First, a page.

Genomics in anti-infective drug discovery--getting to endgame

Curr Pharm Des. 2002;8(13):1099-118. doi: 10.2174/1381612023394845.


Whole chromosome sequence of prokaryotes has provided the availability of multiple bacterial pathogen sequence data and it has become a widely used tool in the drug discovery process. However the sequence data in itself is merely a starting point for drug discovery of novel antibacterial targets and, eventually, drugs. In order to leverage this large amount of data it is necessary to match an understanding of the microbial physiology of pathogenic bacteria to disease processes and identifying the gene products for which intervention may reduce or eliminate the infectious state. However, to date, the application of genomics to anti-infective drug discovery has not, since 1995 with the first complete sequence of a pathogenic bacterium, led to identification of a novel antibacterial agent. Here we review the field of bacterial genomics and how it is enabling the drug discovery process. Many new molecular-based technologies (proteomics, transcriptional profiling, studies of gene expression in vivo) have originated or have expanded into wider use, and have been made possible by the availability of complete bacterial genome sequence information and subsequent bioinformatic analytic tools. Taken together, these technologies, overlaid within an established drug discovery program, now affords the opportunity for the identification, validation, and process design for high-throughput target mining at unprecedented volumes and timeframes.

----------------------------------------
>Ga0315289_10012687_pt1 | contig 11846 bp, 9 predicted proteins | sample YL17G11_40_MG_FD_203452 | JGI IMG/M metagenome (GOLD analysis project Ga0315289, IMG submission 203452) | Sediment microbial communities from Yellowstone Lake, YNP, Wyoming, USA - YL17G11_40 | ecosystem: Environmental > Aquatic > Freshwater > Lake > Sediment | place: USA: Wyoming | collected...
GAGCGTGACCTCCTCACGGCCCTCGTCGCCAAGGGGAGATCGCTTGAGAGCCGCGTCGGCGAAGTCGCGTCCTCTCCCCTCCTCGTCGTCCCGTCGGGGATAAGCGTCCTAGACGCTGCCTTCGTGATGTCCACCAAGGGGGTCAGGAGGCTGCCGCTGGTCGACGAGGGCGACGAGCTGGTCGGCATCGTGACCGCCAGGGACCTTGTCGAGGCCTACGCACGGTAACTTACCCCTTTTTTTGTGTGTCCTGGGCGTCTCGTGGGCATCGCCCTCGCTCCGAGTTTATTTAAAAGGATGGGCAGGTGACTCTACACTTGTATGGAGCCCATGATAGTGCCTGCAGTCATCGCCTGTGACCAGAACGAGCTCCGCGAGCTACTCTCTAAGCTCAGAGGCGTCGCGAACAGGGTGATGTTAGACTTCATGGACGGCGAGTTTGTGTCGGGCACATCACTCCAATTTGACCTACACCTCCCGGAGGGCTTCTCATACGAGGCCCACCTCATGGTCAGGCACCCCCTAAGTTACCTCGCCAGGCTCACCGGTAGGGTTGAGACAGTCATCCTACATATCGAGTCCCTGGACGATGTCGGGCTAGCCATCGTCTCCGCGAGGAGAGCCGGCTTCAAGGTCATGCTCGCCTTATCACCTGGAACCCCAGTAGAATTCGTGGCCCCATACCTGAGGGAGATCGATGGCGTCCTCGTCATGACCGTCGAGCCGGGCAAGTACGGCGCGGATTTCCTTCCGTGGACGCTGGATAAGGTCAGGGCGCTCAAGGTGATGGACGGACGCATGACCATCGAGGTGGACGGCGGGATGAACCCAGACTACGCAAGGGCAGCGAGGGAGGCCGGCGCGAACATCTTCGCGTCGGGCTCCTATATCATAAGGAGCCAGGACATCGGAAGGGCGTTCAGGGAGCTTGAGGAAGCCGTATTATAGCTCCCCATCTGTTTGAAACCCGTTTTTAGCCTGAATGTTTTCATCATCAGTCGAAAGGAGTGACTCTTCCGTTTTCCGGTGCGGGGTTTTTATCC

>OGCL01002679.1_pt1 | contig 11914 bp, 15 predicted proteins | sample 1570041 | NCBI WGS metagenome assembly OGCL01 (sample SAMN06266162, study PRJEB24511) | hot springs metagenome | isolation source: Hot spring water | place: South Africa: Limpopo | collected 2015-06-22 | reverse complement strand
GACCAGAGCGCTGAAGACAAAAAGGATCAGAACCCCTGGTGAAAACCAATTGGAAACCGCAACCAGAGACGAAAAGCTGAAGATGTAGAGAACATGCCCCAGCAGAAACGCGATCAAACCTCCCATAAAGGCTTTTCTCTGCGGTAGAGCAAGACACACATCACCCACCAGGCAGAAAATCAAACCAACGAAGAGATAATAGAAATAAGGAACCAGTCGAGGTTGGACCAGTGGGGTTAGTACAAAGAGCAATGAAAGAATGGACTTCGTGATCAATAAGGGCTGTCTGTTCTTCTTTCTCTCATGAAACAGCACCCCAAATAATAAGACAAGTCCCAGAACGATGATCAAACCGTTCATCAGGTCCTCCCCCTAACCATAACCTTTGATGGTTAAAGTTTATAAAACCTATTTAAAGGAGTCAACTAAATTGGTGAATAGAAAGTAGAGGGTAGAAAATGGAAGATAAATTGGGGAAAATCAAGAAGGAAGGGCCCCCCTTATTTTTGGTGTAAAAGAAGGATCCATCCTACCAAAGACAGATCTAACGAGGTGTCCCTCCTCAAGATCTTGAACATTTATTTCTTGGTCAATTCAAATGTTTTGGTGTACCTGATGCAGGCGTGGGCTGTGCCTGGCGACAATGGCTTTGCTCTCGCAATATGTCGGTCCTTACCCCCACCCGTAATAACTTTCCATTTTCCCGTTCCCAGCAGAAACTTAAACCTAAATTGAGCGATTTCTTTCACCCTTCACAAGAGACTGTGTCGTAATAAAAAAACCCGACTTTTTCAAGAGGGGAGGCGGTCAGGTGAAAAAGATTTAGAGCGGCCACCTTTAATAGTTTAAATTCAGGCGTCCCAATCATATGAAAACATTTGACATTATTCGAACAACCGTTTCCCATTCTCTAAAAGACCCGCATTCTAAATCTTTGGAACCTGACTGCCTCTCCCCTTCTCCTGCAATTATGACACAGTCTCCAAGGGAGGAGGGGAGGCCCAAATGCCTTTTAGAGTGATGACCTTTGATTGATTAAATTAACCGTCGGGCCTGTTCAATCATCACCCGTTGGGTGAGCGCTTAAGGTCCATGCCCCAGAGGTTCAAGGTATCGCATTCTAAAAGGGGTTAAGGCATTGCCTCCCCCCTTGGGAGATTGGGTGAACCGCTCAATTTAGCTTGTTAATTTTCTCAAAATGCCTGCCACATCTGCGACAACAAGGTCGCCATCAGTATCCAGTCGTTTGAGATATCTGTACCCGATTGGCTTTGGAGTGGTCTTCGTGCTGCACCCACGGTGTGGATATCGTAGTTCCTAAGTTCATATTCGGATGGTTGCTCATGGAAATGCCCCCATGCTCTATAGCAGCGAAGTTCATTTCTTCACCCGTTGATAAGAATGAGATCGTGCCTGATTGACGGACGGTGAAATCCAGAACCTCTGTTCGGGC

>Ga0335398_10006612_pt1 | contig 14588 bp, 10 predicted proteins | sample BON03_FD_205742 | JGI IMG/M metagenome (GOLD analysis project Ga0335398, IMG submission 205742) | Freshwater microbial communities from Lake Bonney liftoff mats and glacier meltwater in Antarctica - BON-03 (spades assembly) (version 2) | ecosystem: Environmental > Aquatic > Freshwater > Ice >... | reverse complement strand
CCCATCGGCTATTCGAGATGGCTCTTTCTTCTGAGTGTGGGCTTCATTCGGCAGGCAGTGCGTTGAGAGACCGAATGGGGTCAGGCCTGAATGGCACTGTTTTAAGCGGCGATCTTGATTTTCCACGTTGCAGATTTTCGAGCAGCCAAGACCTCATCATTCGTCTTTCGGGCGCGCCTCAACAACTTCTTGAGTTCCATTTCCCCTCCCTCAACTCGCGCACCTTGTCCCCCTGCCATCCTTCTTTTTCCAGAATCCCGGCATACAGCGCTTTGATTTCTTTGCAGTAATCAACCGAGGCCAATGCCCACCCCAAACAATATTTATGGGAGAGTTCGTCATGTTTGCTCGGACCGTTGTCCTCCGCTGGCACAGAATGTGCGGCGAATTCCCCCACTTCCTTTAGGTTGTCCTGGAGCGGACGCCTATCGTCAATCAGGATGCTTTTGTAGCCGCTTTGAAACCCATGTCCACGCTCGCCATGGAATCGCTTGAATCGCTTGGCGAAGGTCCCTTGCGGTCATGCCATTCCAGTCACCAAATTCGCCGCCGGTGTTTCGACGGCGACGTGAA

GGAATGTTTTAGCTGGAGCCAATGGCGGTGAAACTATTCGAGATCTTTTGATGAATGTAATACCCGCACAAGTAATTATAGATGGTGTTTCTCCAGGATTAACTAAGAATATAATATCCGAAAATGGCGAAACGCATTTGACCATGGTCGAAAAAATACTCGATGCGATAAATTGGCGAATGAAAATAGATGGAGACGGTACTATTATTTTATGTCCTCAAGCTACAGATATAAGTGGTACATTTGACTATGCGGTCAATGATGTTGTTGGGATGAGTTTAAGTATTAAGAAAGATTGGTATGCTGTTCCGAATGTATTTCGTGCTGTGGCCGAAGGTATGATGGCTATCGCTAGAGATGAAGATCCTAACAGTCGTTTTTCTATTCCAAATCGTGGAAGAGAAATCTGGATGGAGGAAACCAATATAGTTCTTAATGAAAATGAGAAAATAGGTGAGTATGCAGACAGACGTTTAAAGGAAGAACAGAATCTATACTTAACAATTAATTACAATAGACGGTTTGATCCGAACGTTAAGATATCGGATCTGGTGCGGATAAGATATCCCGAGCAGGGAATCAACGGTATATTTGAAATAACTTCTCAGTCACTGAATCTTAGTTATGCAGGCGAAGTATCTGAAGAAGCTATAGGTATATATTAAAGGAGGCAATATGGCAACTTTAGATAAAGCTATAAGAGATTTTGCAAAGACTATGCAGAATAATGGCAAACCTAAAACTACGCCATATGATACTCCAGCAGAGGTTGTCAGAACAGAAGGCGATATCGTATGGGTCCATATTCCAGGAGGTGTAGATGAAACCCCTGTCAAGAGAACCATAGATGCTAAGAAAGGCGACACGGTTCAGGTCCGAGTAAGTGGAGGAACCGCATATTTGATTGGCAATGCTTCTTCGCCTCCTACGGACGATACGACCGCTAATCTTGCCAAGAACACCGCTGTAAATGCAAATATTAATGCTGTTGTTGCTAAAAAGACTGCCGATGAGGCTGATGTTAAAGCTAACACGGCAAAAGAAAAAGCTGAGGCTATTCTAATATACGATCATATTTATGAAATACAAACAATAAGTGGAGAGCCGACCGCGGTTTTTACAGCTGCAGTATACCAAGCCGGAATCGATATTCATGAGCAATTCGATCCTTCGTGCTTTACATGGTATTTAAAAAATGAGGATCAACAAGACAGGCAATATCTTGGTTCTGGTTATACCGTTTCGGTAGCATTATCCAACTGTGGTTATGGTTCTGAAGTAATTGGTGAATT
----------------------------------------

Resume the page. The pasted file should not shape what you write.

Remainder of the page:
Publication types

  • Review

MeSH terms

  • Anti-Bacterial Agents / pharmacology*
  • Drug Design*
  • Drug Resistance, Bacterial / genetics
  • Genome, Bacterial*
  • Genomics*


  • Anti-Bacterial Agents